Hydrogen may hold promise as an alternative to fossil fuels, but there's still a huge petrol-producing infrastructure in place, and not many service stations offer hydrogen refills yet. That's why some scientists are exploring a bridging technology known as the integrated gasification combined cycle (IGCC) process, for converting fossil fuels into hydrogen. Along with hydrogen, though, carbon dioxide is also a byproduct of the IGCC process, which must be dealt with. Fortunately, scientists from the University of Liverpool have developed a polymer that soaks up that CO2 for use in other applications.
The adsorbent organic polymer is described as being brown and sand-like, and consists of a linked network of carbon-based molecules. Its creation was inspired by polystyrene, which is able to adsorb small amounts of CO2 from the atmosphere. The new polymer likewise adsorbs CO2 but does so much more effectively, swelling up to contain the carbon dioxide in "micropores" between its molecules.
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This swelling/adsorbing action takes place when the material is exposed to high-pressure environments, such as would be experienced in the IGCC process. When the pressure subsequently drops to normal levels, however, the polymer releases the CO2. The gas could then be harvested for use in carbon-based chemical products.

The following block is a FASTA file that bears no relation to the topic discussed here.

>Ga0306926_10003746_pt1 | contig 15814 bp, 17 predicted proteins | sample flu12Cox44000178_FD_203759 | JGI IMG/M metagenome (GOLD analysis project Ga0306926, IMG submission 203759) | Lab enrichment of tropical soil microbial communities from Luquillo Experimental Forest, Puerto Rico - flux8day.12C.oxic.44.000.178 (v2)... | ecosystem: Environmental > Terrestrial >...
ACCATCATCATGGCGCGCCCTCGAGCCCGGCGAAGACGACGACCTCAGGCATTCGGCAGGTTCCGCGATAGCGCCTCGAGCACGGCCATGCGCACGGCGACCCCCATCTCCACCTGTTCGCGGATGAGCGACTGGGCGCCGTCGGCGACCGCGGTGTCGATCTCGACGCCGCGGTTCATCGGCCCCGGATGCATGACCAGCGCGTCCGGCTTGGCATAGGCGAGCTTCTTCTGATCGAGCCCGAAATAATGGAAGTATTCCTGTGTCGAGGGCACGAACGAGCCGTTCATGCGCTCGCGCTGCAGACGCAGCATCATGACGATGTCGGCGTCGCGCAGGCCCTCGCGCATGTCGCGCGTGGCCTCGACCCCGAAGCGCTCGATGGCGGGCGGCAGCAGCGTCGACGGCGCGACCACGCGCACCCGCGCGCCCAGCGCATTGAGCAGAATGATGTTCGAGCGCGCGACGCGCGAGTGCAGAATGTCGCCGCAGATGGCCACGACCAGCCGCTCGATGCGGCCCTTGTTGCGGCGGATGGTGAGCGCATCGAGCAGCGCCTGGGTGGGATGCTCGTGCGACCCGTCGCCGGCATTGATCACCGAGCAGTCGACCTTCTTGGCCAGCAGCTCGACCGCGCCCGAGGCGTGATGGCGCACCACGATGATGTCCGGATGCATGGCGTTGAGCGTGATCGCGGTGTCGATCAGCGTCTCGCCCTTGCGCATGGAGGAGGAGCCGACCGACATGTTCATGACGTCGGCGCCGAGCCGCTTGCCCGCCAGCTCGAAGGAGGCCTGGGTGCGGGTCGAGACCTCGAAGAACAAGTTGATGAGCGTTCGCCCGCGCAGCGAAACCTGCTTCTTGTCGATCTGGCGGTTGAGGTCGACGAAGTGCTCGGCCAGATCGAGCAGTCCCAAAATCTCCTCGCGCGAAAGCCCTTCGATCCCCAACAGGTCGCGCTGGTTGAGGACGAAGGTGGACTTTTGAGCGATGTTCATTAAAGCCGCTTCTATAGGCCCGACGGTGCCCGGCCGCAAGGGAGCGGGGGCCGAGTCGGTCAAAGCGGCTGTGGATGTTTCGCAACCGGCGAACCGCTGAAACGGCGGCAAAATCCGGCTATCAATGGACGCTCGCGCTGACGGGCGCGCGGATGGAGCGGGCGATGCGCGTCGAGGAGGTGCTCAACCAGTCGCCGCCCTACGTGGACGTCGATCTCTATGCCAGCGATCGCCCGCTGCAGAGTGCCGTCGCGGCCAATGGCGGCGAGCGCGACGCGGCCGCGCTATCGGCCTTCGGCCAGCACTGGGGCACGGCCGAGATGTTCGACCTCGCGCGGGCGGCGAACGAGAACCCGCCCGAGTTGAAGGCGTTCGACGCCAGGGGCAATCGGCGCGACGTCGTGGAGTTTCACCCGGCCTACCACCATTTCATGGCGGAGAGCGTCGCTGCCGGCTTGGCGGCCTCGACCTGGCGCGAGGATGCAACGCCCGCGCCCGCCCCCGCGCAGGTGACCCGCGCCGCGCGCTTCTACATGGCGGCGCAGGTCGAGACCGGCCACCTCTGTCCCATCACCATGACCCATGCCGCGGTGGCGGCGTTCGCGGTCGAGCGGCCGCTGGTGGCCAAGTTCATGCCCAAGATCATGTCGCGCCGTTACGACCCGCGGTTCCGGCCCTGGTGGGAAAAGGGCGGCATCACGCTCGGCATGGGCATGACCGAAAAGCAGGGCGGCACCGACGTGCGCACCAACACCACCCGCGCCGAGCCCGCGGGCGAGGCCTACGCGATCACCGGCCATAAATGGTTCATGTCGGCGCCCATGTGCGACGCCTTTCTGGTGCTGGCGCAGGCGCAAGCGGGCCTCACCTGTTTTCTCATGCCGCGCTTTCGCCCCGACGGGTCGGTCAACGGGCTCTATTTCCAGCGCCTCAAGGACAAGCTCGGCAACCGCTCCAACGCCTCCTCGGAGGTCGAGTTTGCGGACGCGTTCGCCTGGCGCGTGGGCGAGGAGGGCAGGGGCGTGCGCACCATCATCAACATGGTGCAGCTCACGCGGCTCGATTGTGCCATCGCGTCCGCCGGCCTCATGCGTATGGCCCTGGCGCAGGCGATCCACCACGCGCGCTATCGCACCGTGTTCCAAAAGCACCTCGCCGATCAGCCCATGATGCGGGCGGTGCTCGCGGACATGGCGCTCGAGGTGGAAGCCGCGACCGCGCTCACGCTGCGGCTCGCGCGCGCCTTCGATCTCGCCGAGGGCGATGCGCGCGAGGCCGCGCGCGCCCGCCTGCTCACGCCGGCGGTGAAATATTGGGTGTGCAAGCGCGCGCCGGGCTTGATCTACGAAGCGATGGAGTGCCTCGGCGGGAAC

Along with its application in IGCC, the polymer could conceivably also be used to help "scrub" carbon dioxide from smokestack emissions. While other materials are already used for this purpose, the polymer should be particularly well-suited to it. This is largely because unlike some of those other materials, it doesn't adsorb water vapor. Doing so would clog its pores, thus making it less effective.
It's also said to be relatively inexpensive to produce, plus it's very robust – it's reportedly able to retain its functionality after being "boiled in acid."
The researchers' findings were presented today in San Francisco, at the 248th National Meeting & Exposition of the American Chemical Society.